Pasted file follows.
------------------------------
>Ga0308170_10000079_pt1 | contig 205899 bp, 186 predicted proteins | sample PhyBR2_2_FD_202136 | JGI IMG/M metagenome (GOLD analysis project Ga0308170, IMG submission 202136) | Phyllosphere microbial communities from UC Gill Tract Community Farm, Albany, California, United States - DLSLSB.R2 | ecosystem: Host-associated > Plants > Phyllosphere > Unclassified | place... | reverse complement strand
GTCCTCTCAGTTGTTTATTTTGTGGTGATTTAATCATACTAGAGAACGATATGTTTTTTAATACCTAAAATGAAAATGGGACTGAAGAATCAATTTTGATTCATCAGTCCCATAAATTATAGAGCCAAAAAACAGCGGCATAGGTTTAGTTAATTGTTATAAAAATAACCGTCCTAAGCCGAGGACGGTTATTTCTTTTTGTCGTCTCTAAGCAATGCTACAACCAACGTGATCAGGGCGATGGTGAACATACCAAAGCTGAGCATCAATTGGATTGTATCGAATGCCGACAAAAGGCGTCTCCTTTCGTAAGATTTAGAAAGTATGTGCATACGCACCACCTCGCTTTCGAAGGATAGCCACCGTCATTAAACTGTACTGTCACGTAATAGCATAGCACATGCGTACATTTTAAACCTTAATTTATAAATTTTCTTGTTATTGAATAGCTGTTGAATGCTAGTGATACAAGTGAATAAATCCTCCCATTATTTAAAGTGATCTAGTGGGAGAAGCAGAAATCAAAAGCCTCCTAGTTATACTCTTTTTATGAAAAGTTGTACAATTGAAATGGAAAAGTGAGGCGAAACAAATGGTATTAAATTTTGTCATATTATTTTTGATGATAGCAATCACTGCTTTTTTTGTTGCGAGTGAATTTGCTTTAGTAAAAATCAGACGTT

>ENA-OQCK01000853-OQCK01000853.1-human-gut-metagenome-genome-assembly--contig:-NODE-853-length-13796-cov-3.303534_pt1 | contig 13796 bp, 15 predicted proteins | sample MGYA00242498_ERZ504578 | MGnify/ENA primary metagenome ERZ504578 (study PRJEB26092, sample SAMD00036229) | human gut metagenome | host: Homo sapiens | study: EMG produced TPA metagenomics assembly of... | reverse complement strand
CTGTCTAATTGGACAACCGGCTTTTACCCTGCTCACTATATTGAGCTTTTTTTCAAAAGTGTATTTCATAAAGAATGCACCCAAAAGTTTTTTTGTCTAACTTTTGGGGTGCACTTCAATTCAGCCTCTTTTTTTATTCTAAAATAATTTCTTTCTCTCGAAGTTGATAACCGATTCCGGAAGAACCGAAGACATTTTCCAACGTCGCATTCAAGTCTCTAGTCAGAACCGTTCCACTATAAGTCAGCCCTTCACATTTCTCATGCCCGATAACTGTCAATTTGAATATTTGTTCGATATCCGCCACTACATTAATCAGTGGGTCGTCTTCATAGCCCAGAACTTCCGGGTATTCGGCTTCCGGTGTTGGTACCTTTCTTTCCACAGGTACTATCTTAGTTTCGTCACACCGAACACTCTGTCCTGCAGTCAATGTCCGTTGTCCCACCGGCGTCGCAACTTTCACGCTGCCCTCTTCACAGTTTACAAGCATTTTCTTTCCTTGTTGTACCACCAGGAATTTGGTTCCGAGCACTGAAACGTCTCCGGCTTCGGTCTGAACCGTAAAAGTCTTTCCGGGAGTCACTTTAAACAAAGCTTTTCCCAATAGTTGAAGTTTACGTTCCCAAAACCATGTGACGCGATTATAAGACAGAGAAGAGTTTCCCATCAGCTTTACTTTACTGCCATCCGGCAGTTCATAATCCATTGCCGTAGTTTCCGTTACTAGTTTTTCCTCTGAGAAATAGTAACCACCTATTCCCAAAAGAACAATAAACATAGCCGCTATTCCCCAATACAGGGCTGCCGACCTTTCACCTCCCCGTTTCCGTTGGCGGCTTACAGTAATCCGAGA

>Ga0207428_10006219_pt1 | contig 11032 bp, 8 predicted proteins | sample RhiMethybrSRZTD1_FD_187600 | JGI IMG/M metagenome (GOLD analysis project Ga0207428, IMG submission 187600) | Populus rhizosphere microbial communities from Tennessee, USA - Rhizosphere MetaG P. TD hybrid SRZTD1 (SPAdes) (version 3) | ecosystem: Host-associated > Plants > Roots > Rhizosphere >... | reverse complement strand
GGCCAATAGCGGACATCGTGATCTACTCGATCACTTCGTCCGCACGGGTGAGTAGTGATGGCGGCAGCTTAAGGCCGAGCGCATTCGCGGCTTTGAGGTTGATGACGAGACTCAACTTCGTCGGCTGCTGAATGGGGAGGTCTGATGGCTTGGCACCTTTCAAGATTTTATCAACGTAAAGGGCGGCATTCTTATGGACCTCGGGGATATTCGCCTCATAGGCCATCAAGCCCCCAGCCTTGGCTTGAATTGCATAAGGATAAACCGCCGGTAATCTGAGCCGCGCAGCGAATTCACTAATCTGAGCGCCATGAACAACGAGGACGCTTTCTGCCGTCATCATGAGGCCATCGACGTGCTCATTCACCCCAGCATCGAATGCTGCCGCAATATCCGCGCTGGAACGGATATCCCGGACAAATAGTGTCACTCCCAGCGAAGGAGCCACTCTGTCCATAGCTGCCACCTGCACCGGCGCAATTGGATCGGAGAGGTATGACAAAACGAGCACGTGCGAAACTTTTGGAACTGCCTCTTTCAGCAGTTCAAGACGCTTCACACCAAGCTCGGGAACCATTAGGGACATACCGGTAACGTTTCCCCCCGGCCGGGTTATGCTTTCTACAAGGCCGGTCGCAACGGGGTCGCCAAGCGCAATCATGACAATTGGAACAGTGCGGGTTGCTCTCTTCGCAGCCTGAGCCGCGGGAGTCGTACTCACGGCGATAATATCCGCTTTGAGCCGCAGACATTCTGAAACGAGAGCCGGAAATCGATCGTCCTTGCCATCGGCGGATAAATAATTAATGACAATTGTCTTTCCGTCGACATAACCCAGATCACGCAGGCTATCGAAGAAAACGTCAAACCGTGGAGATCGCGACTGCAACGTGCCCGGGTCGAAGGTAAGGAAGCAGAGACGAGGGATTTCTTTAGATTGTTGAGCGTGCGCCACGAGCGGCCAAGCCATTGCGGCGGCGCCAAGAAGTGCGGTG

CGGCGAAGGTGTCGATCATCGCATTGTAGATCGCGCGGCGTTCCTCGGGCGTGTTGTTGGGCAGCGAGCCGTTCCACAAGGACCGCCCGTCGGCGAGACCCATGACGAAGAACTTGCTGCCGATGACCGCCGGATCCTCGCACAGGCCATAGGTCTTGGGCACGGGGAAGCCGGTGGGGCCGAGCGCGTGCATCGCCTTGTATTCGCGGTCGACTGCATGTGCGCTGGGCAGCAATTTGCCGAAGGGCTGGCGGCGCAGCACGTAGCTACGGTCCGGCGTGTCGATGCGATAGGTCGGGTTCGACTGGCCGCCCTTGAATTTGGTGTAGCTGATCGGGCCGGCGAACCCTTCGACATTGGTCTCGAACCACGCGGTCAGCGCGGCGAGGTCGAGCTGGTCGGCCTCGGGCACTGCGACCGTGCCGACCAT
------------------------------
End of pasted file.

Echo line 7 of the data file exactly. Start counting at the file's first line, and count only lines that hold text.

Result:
CGGCGAAGGTGTCGATCATCGCATTGTAGATCGCGCGGCGTTCCTCGGGCGTGTTGTTGGGCAGCGAGCCGTTCCACAAGGACCGCCCGTCGGCGAGACCCATGACGAAGAACTTGCTGCCGATGACCGCCGGATCCTCGCACAGGCCATAGGTCTTGGGCACGGGGAAGCCGGTGGGGCCGAGCGCGTGCATCGCCTTGTATTCGCGGTCGACTGCATGTGCGCTGGGCAGCAATTTGCCGAAGGGCTGGCGGCGCAGCACGTAGCTACGGTCCGGCGTGTCGATGCGATAGGTCGGGTTCGACTGGCCGCCCTTGAATTTGGTGTAGCTGATCGGGCCGGCGAACCCTTCGACATTGGTCTCGAACCACGCGGTCAGCGCGGCGAGGTCGAGCTGGTCGGCCTCGGGCACTGCGACCGTGCCGACCAT